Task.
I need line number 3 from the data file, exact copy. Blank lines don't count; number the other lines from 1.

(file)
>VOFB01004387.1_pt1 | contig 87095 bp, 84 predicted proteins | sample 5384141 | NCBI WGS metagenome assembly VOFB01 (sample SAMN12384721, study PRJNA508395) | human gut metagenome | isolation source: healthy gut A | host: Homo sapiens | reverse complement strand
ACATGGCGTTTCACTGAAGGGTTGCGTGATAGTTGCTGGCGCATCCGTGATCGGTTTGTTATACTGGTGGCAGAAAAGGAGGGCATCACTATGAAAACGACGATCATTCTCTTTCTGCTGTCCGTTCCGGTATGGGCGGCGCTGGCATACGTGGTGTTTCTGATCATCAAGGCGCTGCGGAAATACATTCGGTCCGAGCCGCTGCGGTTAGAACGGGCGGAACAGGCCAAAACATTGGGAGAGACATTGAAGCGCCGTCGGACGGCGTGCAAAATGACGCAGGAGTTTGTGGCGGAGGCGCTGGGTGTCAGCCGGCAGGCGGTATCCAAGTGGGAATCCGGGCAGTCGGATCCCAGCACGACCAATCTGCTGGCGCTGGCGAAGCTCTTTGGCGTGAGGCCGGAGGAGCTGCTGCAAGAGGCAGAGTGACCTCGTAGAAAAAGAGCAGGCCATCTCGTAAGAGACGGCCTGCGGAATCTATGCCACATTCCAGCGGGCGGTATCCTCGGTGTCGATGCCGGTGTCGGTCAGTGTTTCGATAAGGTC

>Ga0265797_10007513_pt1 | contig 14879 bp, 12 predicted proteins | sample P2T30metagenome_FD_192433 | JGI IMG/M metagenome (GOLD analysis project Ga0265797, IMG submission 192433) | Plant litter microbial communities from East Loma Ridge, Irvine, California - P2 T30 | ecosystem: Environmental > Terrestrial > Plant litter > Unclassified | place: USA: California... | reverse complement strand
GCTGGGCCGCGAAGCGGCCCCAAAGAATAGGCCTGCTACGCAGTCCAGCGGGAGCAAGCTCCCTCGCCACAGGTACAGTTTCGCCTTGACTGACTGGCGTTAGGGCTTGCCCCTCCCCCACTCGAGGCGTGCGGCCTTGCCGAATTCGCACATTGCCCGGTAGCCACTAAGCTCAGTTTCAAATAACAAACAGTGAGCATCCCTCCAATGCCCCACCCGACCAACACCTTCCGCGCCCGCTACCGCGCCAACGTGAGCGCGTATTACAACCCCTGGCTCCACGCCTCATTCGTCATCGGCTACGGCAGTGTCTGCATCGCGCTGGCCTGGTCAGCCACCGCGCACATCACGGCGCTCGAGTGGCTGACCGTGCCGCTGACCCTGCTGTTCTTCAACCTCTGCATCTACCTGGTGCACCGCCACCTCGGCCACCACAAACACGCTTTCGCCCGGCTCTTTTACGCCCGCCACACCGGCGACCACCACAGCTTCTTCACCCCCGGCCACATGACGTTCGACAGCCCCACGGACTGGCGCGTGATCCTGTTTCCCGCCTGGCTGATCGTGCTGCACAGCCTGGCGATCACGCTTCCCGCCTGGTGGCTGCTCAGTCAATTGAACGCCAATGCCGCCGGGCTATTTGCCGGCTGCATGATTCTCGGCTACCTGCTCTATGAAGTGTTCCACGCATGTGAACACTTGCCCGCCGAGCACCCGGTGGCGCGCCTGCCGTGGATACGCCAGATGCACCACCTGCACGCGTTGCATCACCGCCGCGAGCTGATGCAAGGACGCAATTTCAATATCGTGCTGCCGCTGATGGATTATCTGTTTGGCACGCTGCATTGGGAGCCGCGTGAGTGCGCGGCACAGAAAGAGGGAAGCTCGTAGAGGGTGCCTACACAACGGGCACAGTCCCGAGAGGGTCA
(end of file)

>Ga0265797_10007513_pt1 | contig 14879 bp, 12 predicted proteins | sample P2T30metagenome_FD_192433 | JGI IMG/M metagenome (GOLD analysis project Ga0265797, IMG submission 192433) | Plant litter microbial communities from East Loma Ridge, Irvine, California - P2 T30 | ecosystem: Environmental > Terrestrial > Plant litter > Unclassified | place: USA: California... | reverse complement strand